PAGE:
Nebraska: Some ponder all mail-in elections for Nebraska | Associated Press

With election officials in Omaha scrambling to count thousands of ballots days after the polls closed, some election officials say Nebraska should consider joining Colorado, Oregon and Washington state in all mail-in voting. Douglas County Election Commissioner Dave Phipps said he and his counterparts in Nebraska’s larger counties have mulled such a change. Phipps believes the move would not only save taxpayers money by cutting the need for poll workers and polling place equipment, but would have averted the problem his office had in Nebraska’s 2nd Congressional District race this week when thousands of voters either mailed in their early ballots or dropped them off Monday and Tuesday. Early ballots — even those of voters who walk in — are sealed in signed envelopes that must be matched to voter paperwork for verification, then removed from the envelope for counting. Because so many came so late, it was impossible for election workers to process them all by late Tuesday, or even early Wednesday.

New Jersey: What triggered Monmouth County election glitch? Four laptops | Asbury Park Press

A glitch triggered by the failure to remove a previous program from computers during an upgrade in September delayed the results from the Monmouth County election on Nov. 4, County Clerk M. Claire French said. Four laptops used to create 916 cartridges that tallied the results in the voting machines were the source of the problem, French said. The previous system was not uninstalled from those four computers, she said. French said it was not the fault of the vendor, Dominion Voting Systems Inc. of Denver, nor did the blame fall on any one individual. “We let the public down on this, and I am personally disappointed,” French said. “It shouldn’t have happened, and it will not happen again.”

South Dakota: Human error, not new high-tech ballot machines, to blame for Pennington’s late election results | Rapid City Journal

The Pennington County Auditor’s Office used a $232,000 federal grant on two new high-tech ballot-counting machines this year to increase the speed and accuracy of its elections. So, how did it work? As with any new technology, there was a learning curve and bugs in the system that led to a long night for Auditor Julie Pearson and her staff, forced a tedious process of recounting or re-creating thousands of ballots on the fly and produced election results two hours later than usual. And yet, the problems ultimately had nothing to do with the new Election Systems & Software DS850 ballot machines, but rather were due to human error and inexperience with the technology, Pearson said on Friday. “The technology did exactly what it was supposed to do,” Pearson said. “We just had to change our processes.”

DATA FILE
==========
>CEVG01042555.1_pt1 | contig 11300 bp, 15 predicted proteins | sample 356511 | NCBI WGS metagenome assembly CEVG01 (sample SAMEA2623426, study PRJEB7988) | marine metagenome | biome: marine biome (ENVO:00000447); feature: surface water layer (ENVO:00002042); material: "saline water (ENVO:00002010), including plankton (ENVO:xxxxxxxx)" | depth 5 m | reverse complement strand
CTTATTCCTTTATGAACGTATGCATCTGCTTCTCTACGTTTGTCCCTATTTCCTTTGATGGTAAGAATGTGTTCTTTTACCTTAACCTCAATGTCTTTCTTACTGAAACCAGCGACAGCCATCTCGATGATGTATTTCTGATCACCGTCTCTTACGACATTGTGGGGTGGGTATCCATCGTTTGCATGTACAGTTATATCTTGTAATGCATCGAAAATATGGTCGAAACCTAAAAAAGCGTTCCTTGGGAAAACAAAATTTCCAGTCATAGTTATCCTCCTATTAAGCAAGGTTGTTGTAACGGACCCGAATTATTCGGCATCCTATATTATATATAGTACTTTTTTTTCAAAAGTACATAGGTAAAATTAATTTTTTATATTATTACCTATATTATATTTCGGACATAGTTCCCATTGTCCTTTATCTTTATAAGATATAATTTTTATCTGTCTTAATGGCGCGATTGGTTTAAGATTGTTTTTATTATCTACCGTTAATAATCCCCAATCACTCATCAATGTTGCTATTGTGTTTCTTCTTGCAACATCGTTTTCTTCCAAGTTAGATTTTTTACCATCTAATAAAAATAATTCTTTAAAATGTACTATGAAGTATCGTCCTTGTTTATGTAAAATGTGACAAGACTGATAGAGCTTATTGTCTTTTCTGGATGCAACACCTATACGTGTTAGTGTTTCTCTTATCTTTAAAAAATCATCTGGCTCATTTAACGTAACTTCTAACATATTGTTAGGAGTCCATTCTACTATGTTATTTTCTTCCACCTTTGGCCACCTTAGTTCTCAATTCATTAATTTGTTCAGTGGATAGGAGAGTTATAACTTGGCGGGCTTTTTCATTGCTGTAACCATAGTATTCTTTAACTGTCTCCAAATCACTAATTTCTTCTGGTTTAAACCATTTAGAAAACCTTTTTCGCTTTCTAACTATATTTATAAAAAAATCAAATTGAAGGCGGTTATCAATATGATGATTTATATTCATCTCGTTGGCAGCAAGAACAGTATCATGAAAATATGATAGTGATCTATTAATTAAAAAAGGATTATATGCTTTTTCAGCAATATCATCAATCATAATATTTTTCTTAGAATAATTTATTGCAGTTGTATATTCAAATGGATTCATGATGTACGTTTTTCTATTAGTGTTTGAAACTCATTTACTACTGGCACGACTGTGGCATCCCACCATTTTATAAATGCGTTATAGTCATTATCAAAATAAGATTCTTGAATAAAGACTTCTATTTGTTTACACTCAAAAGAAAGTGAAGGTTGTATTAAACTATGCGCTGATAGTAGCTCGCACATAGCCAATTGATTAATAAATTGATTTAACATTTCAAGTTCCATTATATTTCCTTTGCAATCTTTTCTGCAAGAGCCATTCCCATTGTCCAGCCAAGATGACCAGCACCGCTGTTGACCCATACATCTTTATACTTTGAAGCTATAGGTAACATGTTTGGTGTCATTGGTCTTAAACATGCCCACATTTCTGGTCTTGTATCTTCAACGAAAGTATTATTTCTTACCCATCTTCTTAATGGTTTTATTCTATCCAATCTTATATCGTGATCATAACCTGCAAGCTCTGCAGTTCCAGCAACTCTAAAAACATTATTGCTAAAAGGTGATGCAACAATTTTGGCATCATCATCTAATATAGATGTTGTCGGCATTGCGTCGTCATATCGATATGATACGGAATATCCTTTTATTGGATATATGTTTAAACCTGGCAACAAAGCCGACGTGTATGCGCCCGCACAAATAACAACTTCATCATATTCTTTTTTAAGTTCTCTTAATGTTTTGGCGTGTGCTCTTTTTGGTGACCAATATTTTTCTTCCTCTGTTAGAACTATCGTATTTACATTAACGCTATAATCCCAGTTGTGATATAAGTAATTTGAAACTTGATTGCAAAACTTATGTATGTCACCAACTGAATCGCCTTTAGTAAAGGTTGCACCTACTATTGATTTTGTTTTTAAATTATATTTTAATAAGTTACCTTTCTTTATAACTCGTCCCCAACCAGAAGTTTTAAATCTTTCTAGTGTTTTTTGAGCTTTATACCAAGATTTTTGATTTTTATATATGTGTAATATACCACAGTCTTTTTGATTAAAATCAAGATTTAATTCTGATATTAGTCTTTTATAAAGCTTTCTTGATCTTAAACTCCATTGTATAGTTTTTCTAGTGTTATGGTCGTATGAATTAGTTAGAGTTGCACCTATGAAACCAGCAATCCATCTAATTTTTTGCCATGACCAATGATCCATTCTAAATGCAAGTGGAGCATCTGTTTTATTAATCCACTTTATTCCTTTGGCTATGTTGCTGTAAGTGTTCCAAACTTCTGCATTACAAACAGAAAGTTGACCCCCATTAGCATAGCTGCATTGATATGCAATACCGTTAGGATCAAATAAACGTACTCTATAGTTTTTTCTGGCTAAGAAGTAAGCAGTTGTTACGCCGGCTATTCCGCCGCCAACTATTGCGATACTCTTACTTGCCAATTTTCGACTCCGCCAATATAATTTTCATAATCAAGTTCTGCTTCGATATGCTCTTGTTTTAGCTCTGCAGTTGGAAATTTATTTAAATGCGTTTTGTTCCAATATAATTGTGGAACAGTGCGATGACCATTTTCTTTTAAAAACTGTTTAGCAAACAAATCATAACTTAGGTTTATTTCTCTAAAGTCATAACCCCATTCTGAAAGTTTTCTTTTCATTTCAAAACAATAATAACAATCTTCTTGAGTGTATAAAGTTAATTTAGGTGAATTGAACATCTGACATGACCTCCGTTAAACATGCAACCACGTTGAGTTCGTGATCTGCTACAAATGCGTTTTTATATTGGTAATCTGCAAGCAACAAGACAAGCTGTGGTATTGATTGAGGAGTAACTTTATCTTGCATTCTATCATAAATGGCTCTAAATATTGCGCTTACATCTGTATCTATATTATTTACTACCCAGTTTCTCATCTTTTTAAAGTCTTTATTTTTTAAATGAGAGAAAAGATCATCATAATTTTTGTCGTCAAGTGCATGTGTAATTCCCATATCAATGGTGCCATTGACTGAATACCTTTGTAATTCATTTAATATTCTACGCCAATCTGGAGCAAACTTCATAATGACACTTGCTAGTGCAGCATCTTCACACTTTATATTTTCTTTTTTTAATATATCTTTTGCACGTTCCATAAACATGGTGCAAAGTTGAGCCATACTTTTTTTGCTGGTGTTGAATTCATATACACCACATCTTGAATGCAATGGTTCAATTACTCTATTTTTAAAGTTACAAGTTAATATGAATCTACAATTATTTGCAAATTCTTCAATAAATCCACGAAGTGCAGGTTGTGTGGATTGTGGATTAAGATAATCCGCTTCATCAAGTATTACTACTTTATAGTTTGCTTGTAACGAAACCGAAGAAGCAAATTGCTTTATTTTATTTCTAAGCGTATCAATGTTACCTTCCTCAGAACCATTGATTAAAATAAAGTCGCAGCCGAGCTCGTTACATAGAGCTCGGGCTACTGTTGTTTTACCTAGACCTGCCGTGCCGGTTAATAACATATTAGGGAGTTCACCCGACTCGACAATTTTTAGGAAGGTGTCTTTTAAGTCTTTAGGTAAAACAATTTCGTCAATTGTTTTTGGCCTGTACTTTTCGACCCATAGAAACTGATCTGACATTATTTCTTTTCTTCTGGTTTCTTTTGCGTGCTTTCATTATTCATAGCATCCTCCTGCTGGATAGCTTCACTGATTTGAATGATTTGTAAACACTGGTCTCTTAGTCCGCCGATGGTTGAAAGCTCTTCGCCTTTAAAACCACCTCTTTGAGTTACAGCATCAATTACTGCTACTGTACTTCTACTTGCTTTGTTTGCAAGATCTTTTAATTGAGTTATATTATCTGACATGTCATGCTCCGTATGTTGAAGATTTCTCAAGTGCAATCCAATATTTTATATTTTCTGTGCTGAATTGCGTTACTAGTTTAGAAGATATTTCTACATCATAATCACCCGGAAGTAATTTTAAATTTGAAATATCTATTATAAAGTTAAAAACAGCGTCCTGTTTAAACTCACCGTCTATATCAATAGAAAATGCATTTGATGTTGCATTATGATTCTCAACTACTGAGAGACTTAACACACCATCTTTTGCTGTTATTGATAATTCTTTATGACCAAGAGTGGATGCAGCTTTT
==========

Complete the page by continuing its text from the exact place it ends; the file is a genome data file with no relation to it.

Australia: Victorian state election: 200,000 eligible voters missing in action | The Age

On the last day that Victorians could enrol to vote, staff from the Victorian Electoral Commission were desperately trying to make voting seem fun to persuade holdouts to register. More than 200,000 citizens were not yet registered to vote in the final hours: numbers that could have been seriously influential. Free frisbees, stress balls and water bottles were used all day to lure passing potential voters into an inflatable marquee at City Square that had a passing resemblance to a bouncy castle. “The Victorian election is looking like it’s going to be a close one and the message of our campaign this year is that every vote does count and some elections are won on a very small number of votes,” said VEC representative Lawson Fletcher.

Romania: Foreign minister resigns in election row | Reuters

Romanian Foreign Minister Titus Corlatean resigned on Monday after thousands of people rallied at the weekend in support of compatriots abroad who were turned away as they tried to vote in the first round of a presidential election. Corlatean had been told by leftist Prime Minister Victor Ponta to ensure the Nov. 16 runoff vote ran smoothly or risk losing his job after Romanians living abroad complained of long queues at embassy polling stations and shortages of a form that had to be signed before a ballot could be cast in the Nov. 2 vote. Ponta won the first round of the election by a 10 percentage point margin over Klaus Iohannis, an ethnic German mayor backed by two center-right opposition parties. Ponta is likely to win the runoff vote, opinion polls showed. On Saturday, as thousands of people rallied in cities across Romania, Corlatean said there would be no increase in the number of polling stations abroad. Some protesters called on Ponta to resign, saying he had failed to ensure all citizens could exercise their right to vote.